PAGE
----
Wolf concluded that more than a dozen FBI agents had violated the law or bureau regulations. So far, one, John Connolly, has been convicted of racketeering and obstruction of justice and is awaiting sentencing; and another has been granted immunity for testimony. Both had also accepted bribes from informants they were protecting.
The Hit Men
Boston FBI agents trying to recruit Vincent J. "The Bear" Flemmi as an informant knew what he was from the start -- and made sure the FBI director's office knew too.
Stephen Flemmi's younger brother spoke openly of his "plans to become recognized as the No. 1 'hit man' in this area," Boston agents told Washington in a June 4, 1964, memo.
At least four field memos informed headquarters that Vincent Flemmi planned to kill a small-time hoodlum named Edward "Teddy" Deegan in a dispute over money.
A March 10, 1965, memo, for example, said Vincent Flemmi had asked Mafia bosses for permission to kill Deegan. And hours before the murder, Boston agents reported that mob enforcer Joseph "The Animal" Barboza had joined the plot.
Deegan's body turned up in a Chelsea, Mass., alley on March 12, 1965. A week later, a memo to headquarters named six men, including Vincent Flemmi and Barboza, as the killers, describing the murder in detail, right down to who fired the first shot.
An unsigned response from FBI headquarters directed Boston agents to tell Chelsea police what they knew. But soon, the FBI had another idea. The agency, it seemed, didn't want Vincent Flemmi in prison. It wanted him on the streets, as an informer.
On June 4, 1965, FBI records show, the director's office demanded a progress report. Was he ready to inform?
Yes, Boston replied, adding that Vincent Flemmi was suspected in eight murders and that "from all indications, he is going to continue to commit murder."
Soon, FBI memos show, Boston agents also recruited Barboza, convincing him that his Mafia employers had turned on him.
Boston told the director's office in a June 20, 1967 memo, that Barboza was the most dangerous man in the region, "a professional assassin responsible for numerous homicides." He was also unreliable, Boston reported -- a man willing to encourage perjury to spare himself a long prison term. He had also vowed never to incriminate his friend, Vincent Flemmi.
But with the promise of a light sentence for his role in the Deegan murder, Barboza soon became a star witness in three Mafia trials.
A Massachusetts jury trusted his word and convicted six men in the Deegan case. Vincent Flemmi and two others identified as the killers in memos Boston agents had sent to headquarters were never charged.
Instead, FBI files show, the bureau stood by as Barboza's false testimony convicted four men who had no connection to the crime. Two died in prison, and two others were released in recent years, exonerated after the scandal broke.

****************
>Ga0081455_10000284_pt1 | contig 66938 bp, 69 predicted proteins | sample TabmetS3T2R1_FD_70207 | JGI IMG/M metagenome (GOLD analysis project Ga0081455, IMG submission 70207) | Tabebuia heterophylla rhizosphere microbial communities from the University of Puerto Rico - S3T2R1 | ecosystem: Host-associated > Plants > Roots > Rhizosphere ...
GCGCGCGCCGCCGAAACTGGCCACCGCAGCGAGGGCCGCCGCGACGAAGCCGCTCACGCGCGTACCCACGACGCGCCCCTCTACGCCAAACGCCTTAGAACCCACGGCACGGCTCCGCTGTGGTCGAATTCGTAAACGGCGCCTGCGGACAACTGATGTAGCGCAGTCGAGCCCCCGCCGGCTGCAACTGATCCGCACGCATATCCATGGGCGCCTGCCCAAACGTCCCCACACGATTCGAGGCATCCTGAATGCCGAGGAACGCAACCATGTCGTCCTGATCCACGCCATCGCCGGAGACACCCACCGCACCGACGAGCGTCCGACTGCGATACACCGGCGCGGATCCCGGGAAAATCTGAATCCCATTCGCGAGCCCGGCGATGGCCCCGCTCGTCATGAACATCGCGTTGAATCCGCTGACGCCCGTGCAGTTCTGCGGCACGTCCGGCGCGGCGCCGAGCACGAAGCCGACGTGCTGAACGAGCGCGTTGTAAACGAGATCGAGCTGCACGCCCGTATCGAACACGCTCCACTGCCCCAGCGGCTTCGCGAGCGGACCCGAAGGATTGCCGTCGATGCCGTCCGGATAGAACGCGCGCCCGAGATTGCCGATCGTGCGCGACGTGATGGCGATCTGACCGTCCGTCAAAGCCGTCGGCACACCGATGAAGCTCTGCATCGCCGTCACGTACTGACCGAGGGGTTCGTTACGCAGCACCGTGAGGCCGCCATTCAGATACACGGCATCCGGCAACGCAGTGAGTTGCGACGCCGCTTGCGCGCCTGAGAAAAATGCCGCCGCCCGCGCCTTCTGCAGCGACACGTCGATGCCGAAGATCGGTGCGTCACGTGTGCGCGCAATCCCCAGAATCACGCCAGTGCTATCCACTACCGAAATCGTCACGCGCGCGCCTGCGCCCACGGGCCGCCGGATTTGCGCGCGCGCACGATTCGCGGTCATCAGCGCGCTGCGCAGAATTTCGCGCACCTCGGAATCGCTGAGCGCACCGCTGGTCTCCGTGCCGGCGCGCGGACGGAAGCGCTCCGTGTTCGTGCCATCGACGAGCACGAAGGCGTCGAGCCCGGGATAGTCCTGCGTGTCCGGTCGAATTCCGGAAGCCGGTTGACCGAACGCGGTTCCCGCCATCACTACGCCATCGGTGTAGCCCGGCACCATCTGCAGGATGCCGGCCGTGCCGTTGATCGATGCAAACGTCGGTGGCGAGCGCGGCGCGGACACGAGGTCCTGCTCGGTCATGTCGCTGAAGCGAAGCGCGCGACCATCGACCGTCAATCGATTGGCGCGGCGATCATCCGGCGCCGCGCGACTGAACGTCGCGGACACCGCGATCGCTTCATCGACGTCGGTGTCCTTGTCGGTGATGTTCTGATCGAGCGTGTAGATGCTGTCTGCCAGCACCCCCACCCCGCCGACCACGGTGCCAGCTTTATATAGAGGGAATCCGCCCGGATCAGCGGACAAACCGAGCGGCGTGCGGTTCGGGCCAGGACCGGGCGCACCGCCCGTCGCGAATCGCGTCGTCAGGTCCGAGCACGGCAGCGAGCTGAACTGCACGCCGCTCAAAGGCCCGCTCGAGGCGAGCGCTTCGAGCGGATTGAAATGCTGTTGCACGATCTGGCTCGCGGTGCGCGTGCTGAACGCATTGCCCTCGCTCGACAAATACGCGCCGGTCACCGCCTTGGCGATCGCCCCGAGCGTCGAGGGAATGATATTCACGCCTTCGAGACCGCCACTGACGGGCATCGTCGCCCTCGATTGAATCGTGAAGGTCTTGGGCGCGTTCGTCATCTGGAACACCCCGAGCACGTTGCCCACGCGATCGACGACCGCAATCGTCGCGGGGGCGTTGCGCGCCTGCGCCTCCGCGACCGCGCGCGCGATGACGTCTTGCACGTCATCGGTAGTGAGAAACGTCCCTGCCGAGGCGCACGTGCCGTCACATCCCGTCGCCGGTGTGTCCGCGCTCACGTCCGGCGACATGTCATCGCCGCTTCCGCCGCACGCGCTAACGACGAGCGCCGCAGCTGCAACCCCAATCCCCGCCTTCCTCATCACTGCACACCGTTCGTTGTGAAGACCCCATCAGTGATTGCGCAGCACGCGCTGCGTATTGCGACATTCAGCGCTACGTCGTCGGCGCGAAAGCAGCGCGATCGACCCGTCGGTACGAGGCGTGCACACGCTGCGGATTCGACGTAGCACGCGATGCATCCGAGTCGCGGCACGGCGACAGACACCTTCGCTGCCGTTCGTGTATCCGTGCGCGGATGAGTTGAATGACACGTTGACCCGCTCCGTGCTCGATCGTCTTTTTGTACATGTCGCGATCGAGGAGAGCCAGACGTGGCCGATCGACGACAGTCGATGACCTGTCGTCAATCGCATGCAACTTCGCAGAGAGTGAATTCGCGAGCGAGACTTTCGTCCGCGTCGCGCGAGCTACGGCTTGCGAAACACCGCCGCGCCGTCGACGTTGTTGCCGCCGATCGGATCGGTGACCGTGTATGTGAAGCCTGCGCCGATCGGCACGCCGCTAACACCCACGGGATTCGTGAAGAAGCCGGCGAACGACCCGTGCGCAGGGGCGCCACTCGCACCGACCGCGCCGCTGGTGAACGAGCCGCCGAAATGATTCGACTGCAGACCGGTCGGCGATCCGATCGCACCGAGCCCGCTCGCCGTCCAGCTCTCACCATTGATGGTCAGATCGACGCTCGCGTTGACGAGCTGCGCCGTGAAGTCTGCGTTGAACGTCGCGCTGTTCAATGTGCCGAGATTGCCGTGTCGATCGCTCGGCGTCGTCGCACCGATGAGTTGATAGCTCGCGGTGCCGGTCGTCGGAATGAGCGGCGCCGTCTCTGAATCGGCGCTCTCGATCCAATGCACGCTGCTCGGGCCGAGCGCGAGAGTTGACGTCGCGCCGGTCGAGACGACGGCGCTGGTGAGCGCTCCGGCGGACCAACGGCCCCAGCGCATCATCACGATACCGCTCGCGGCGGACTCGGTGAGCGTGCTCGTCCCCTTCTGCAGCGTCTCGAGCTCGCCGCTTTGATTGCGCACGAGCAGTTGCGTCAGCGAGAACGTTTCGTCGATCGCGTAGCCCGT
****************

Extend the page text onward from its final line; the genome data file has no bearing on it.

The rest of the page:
Barboza had implicated two of them to settle street grudges. The others, though blameless in Deegan's murder, were known Mafia figures.
After the convictions, a July 31, 1968, field memo requested letters of commendation for Barboza's handlers. Hoover sent a personal reply:
"The successful prosecution of these subjects was a direct result of your noteworthy development of pertinent witnesses."
In return for his testimony, Barboza was released after serving five months for the Deegan murder and relocated with a new identity.
Before long, however, he was threatening to recant his testimony unless given $9,000 for plastic surgery to change his appearance.
If Barboza (who had changed his name to Baron) were to recant, mob convictions "might be overturned and plunge the government into protracted and acrimonious litigation," two Justice Department lawyers who worked closely with Boston FBI agents warned their Washington supervisor in a Feb. 12, 1970, memo.
"We recommend that by some manner or means, Baron's request be honored to the degree possible," said the memo from Edward F. Harrington and Walter T. Barnes.
Six months later, Barboza recanted his testimony; but soon he changed his mind again, standing by his original story.
Barnes, now retired, said that, as best he can recall, some money was approved for Barboza. At the time, he had no reason to believe Barboza had lied on the witness stand, Barnes added in a recent interview. Harrington, now a federal judge in Massachusetts, declined comment.
In 1976, the Patriarca family found Barboza and exacted its revenge, shotgunning him on a San Francisco street.
Vincent Flemmi died in prison in 1979 after Massachusetts authorities convicted him of attempted murder in another case.
Bulger and Vincent Flemmi's brother, Stephen, were just starting their rise in the underworld when Boston agents recruited them as informants. The agents told headquarters what kind of men they were.
For example, a 1964 field memo described Stephen Flemmi's plot to "whack" somebody.